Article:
William "Bill" Taylor
Best known as a coach and an educator, William "Bill" Taylor, who moved his family to San Anselmo in 1968 and worked with high school students from 1975 to 2017, died on Monday. He was 88. Though complications from Lewy Body Dementia limited his mobility in the final months of his life, Bill was still composing weekly newsletters for his students up until his death.
Born in 1933 to Mary Hager–one of Pomona College's first female graduates–and her pilot husband, William Taylor, Bill and his younger brother, Harold, grew up in the San Fernando Valley. One of Bill's earliest memories was his father taking him to the newly completed Los Angeles Coliseum where he ran around the track after dark. Then in 1943, while training pilots for the war near Newhall, CA., Bill's father died in a plane accident. Unable to provide for her children, Mary temporarily moved Bill and Harold into the Hollygrove Orphanage–later made famous by Marilyn Monroe. Eventually finding a job and an apartment, Mary brought her boys home and raised them in Toluca Lake, CA. Attracted to athletics, the two brothers played sports whenever they could.
While running track at Valley Junior College in 1952, something clicked for Bill and his times started to drop. Outracing the field in the 880-yard-dash at the LA Coliseum Relays in 1953, he received scholarship offers from the best track and field programs in the country. Bill selected the national champion USC Trojans.
For the next two years, he trained and competed with the best of the best. His teammates included future Olympians Jim Lea, Des Koch, and Max Truex. At USC, Bill never lost a Pac-8 dual meet race and the team won two more national championships.
In The Los Angeles Times, he once shared the title of co-athlete-of-the-week with Olympian Rafer Johnson. Later, Bill succeeded in beating the world-record holder from Cal, Lon Spurrier. Emeritus coach, Dean Cromwell, suggested he could go to the Olympics and break the world record. But two weeks before try- outs, he sustained an injury and failed to qualify.
After college, Bill became an officer in the Marines. At Quantico, Virginia, he continued to run and played rabbit for the famous American miler, Wes Santee–a fellow Marine–at venues like Madison Square Garden. But his competitive running career was over.
Then in 1958, Bill started to think about religion. The grandson of Swiss missionaries, he began to wonder if being a minister might be the greatest profession in life. Enrolling in the San Francisco Theological Seminary in San Anselmo, Bill joined a generation of Presbyterians who believed that the divinity of Jesus was revealed in his behavior as an ordinary human being. Marrying Jeanne Standring of Sacramento, CA., Bill moved back to Southern California and had two sons, Jess and Cory. Tragically, however, Jeanne died of a seizure in 1965 and Bill was left alone to raise his two sons. No longer a minister, he worked as a high school teacher in the San Fernando Valley.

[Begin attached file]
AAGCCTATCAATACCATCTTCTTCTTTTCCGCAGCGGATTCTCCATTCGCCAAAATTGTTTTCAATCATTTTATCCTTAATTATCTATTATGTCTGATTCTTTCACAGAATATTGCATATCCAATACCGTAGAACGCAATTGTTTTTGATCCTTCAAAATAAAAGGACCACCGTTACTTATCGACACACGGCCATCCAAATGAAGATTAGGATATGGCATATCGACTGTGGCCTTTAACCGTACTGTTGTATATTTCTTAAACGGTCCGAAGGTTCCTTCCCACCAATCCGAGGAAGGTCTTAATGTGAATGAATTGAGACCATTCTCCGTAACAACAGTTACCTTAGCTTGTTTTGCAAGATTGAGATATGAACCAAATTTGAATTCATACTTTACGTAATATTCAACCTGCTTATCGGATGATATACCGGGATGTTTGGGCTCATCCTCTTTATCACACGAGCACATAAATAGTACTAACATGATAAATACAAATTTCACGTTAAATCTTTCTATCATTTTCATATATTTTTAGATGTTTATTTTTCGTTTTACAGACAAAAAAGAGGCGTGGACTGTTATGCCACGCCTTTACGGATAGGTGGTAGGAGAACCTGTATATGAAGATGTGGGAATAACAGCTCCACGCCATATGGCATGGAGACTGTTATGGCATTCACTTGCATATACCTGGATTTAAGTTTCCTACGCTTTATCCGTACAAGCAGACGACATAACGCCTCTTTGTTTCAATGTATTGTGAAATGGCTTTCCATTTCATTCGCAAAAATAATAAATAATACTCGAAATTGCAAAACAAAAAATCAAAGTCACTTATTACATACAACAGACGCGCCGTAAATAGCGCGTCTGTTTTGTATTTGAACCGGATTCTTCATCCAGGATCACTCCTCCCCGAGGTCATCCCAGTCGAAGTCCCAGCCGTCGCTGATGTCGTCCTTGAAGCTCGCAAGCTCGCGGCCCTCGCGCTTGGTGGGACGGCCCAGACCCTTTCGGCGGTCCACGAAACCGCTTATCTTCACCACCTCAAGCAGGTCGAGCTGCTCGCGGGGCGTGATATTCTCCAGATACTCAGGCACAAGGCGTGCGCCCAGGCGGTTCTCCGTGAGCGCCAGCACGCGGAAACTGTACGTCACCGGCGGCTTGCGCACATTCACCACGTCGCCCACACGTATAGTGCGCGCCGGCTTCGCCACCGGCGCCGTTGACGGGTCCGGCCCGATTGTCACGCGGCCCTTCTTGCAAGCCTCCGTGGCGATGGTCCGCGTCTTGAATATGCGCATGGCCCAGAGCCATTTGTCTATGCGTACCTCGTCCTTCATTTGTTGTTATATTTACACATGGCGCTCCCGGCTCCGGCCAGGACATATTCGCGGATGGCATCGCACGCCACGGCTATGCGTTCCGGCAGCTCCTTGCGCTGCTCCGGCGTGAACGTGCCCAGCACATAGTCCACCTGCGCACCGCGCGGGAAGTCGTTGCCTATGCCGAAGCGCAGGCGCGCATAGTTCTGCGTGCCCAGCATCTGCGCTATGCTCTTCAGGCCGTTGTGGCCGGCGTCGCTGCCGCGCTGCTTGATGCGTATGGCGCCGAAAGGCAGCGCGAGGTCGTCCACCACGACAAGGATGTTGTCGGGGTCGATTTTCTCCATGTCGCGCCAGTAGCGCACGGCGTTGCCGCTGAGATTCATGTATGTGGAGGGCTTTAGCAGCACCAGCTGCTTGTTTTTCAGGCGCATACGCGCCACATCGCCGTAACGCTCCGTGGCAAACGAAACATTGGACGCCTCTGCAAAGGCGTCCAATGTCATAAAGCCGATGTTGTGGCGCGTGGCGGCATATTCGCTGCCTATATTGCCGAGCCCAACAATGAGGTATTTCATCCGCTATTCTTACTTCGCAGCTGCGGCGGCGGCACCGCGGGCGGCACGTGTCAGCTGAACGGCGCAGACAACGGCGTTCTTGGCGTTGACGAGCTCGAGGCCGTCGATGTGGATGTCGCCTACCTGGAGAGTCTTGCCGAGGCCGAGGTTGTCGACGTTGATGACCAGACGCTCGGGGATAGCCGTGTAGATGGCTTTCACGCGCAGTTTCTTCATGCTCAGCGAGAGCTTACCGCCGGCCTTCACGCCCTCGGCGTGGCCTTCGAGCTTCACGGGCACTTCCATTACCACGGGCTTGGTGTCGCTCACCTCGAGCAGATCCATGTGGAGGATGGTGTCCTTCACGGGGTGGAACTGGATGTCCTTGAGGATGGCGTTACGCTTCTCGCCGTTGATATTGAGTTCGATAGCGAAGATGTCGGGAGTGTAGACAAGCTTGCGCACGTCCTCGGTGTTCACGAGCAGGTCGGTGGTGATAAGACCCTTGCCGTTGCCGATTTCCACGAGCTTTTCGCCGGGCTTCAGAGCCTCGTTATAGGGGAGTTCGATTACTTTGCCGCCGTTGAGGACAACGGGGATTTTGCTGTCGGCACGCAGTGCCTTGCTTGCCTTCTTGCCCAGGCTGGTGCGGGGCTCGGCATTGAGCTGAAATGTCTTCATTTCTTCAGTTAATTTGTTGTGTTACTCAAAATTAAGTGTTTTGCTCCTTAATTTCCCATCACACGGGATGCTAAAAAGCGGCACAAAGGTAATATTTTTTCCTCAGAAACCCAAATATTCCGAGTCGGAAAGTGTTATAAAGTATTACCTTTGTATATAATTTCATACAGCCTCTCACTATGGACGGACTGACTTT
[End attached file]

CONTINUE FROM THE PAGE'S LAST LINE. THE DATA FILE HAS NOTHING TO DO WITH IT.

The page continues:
Shortly thereafter, Bill met and married Patricia Allen–a vivacious UCLA grad with an insatiable appetite for world travel–and the family moved to San Anselmo. While running a business, writing for the Ross Valley Reporter, and dabbling in politics, (he was Marin's campaign chairman for RFK and a delegate at the 1968 Democratic Convention), Bill accompanied his new wife on trips to Europe. Overseas, something came alive for Taylor. Discovering, for example, that the ancient Greeks had grappled with the same questions of existence that perplex modern society, Bill became obsessed with history. In 1974, he wrote Athenian Odyssey–a unique travel guide to ancient Athens. But the most important chapter in his life didn't come into focus until 1977.
That summer in Athens, Greece, Bill challenged his teenage son, Jess, to a foot race in the Panathenaic stadium. When Jess out- sprinted him on the track, Bill took pride in seeing his son's budding ability. Later, when Jess asked his dad to volunteer at (then) Sir Francis Drake High School, Taylor had a realization: he wanted to coach. Within the year, Bill was not only training his son, he'd taken over the head coaching job, and his women's mile relay team had placed third in the California State Championship at Bakersfield.
To reward the mile relay team and other athletes for their dedication, Taylor promised to lead them on a trip to Europe. In the summer of 1979, the first group of Bill's newly-inspired athletic club called Arete West, flew to Switzerland and Paris for 5 weeks. There, Arete students competed in track meets against host clubs, lived in youth hostels, and traveled around visiting the historical sites they'd studied in the months leading up to the trip.
During the next 38 years, Taylor brought over 150 students on 20 Arete trips to destinations in Europe and the Middle East. Arete was in East Berlin before the wall came down; behind the Iron Curtain before the end of the Cold War; and in Cairo just after the Arab Spring. Then in 2017, Bill led his final Arete trip to Europe before retiring from coaching at Sir Francis Drake.
In 2003, Bill was inducted for his coaching into the Marin County Athletic Hall of Fame. He went on to write two more books, Igniting the Flame, and The Greatest Classrooms of the World. Then, in 2018, he received the Mensch Award for educating Arete students about the Holocaust and bringing them to visit concentration camps in Poland, Germany and Austria.
Throughout the final decades of his life, Bill continued to enthusiastically follow the Olympics and attended the games in Los Angeles, Atlanta, and Athens. He is survived by his two sons, Jess and Cory, his grandson, Liam–a postgraduate in Washington DC–and hundreds of former students and athletes who will never forget the impact he made on their lives.
Published by San Francisco Chronicle from Oct. 8 to Oct. 10, 2021.